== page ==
• Make it clear what will be printed. This may seem straightforward, however, on Web 2.0 sites that use elements like tabs & panels to display only select information, it may not be as intuitive. One suggestion for handling a page that contains tabs of content would be to create separate stylesheets for the individual tabs, then provide a contextual “print” button or link to print just the visible content.
  • Print Preview Page.
  • Use proper labeling. Print, Printer Friendly, Print Page, what to use? Again, here’s where user testing will aid. However, here are some labels that are used on the web today:
    • Print – best to use when printing directly
    • Printer Friendly – Best to use when linking to a print friendly page for preview
    • Print (Graphical Icon) – Again, best used when printing directly.
    • Print Product Details – Good for explaining what will be printed.
    • Print this Page – Possibly wordy & overkill
    • Print Article – Ok for type of site
  • Remove Unnecessary Elements. These include:
    • Images, ads, navigation, links.
    • Background colors.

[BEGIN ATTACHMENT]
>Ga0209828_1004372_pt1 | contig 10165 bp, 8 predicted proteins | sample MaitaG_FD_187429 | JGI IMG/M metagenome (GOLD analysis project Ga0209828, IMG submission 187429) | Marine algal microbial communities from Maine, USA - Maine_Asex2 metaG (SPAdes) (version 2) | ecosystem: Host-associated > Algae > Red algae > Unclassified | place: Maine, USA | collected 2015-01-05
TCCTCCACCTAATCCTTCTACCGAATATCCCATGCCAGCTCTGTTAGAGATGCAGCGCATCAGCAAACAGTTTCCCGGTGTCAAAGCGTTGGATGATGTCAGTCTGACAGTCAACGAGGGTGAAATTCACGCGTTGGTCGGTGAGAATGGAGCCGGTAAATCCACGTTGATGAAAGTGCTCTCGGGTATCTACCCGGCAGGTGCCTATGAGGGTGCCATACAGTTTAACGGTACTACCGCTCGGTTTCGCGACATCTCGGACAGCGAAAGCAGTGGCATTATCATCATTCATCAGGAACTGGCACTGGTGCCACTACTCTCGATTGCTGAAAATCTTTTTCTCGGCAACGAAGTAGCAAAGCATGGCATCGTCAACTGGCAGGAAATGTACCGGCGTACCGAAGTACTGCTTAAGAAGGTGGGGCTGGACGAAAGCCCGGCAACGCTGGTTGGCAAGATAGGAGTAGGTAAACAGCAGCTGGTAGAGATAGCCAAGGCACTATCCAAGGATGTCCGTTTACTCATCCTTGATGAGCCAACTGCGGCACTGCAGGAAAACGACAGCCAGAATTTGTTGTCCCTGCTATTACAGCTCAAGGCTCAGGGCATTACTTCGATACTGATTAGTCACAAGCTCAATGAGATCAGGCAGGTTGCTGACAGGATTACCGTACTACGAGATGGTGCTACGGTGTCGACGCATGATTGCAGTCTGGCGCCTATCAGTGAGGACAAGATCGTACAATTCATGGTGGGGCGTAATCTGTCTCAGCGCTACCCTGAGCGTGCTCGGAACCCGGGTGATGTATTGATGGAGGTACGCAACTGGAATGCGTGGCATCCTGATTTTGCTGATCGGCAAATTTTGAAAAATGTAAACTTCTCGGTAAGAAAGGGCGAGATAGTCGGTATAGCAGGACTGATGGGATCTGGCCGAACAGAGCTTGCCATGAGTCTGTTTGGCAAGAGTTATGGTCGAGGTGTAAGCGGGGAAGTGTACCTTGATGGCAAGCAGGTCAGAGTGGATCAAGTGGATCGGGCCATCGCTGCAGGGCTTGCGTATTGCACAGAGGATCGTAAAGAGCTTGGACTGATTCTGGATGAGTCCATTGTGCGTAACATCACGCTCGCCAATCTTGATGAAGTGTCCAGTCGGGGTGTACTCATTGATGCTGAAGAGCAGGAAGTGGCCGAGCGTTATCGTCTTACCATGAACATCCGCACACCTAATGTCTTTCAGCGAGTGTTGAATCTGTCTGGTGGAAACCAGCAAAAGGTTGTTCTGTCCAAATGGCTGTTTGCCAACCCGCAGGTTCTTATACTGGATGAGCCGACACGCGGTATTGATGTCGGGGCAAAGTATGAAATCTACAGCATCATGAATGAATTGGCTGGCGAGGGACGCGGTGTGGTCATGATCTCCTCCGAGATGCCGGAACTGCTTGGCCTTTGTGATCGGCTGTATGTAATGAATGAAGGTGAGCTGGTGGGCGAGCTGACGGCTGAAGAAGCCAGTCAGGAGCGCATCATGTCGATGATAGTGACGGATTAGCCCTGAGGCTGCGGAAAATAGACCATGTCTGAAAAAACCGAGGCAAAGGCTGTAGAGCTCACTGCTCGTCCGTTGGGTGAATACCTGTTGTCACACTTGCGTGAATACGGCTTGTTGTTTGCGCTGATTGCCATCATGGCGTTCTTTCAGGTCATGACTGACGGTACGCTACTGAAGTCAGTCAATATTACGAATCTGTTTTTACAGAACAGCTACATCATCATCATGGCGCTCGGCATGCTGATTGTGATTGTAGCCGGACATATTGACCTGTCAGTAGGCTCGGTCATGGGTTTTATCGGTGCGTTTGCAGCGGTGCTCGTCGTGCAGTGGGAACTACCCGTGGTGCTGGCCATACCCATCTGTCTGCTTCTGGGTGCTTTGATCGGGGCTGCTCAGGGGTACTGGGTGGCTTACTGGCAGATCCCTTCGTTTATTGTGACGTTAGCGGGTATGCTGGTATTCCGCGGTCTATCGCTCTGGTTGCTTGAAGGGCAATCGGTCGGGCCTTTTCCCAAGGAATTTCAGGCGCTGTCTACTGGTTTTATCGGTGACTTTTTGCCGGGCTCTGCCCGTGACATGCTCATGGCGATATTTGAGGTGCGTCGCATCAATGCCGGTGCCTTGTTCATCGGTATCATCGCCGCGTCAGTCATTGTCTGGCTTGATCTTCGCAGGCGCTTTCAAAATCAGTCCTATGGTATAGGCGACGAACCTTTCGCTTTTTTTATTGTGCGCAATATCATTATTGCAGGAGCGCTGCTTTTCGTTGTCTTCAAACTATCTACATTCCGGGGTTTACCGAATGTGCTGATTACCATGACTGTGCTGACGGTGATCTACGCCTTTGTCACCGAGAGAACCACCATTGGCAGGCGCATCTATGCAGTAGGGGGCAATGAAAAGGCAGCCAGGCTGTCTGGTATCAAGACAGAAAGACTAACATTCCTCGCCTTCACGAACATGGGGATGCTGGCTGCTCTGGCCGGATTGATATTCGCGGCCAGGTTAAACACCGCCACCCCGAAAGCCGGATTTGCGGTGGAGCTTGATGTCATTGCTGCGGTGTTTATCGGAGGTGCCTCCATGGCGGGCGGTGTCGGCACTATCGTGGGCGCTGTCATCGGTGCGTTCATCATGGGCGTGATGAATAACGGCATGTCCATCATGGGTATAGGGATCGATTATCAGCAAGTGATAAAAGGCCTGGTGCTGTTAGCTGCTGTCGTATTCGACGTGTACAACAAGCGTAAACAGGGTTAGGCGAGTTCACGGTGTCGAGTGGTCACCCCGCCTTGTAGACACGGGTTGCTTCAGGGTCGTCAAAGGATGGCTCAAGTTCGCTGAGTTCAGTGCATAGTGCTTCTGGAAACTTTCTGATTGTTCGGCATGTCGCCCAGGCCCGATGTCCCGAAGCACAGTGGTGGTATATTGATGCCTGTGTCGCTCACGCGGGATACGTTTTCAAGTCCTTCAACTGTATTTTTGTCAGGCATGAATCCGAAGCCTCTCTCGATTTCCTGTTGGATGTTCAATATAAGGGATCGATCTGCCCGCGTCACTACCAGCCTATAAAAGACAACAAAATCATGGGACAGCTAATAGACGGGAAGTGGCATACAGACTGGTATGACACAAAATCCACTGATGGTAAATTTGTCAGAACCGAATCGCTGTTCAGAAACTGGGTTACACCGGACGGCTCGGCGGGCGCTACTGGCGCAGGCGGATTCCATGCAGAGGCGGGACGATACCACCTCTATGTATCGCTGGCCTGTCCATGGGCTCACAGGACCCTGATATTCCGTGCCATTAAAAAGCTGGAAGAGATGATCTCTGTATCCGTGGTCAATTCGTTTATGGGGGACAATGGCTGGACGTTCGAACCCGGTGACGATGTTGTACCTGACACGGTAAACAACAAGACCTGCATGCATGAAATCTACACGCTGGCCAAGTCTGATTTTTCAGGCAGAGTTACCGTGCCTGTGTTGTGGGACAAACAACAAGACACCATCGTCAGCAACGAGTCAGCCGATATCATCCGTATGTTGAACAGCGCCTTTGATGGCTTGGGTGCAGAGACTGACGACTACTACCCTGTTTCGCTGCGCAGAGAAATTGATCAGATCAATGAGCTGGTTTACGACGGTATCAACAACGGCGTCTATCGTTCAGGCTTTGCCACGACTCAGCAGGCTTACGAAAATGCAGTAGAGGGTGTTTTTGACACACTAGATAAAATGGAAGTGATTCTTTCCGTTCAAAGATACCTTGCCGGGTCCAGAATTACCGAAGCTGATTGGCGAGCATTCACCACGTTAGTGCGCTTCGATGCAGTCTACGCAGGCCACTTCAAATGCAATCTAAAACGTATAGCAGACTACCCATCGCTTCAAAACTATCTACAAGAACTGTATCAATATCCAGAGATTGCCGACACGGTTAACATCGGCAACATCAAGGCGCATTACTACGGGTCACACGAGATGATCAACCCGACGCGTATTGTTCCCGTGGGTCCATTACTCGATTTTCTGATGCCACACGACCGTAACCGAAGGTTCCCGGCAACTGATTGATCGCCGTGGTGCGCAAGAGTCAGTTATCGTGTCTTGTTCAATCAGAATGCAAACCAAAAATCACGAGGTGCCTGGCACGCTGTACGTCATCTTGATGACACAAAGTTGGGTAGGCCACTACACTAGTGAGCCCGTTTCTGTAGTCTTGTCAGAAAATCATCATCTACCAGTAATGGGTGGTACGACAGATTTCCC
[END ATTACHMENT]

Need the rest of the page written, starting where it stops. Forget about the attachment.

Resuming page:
• Restyle fonts for print. Serif fonts work better for print. Also, as most printing is black & white, consider black text.
  • Add Contact Information. Both offline (address, phone number) and online (website URL & email address).

Above all, you should consider testing the Print functionality with users. By observing how users interact with your site & functionality.


Below is an example of a site tailoring its print option to its users.

Food Network

Food Network has always offered several options for printing recipes on its site. And while they are not using solely CSS, the options offered to site visitors provide valuable flexibility.

Print Version

Print Version

Clicking on the Print Recipe link offers a separate page with just the recipe text shown. You’ll also notice that while there is an advertisement displayed to the right of the recipe, a note below the ad reassures site visitors that the ad will not print.

Another option offered is to provide the recipe in a layout and format similar to traditional recipe cards.


Selecting a format then presents the recipe in that format for printing.

Recipe card print version

Recipe card print version



Filed under Best Practices, Web Design

3 responses to “Print Friendly Feature Necessary?

  1. Todd Chaney

    Dennis, Excellent post, this is one thbat I have had to struggle with many times.

  2. Pingback: How to Make Printer-Friendly Pages with Printer-Friendly Page Generators, Creators, Scripts, Code Snippets, and Helpful Articles - Webmaster & Web Design Tools Blog

  3. Thank you for the information, but I do think the quote about file>print is completely wrong taken. Most people in my humble opinion use a shortcut like cntl+p, apple+p or click the print button in their browser.
    So, I think there is not need any more for a printer friendly button. Save clicks, opening other pages, etc.

    Rob Oudendijk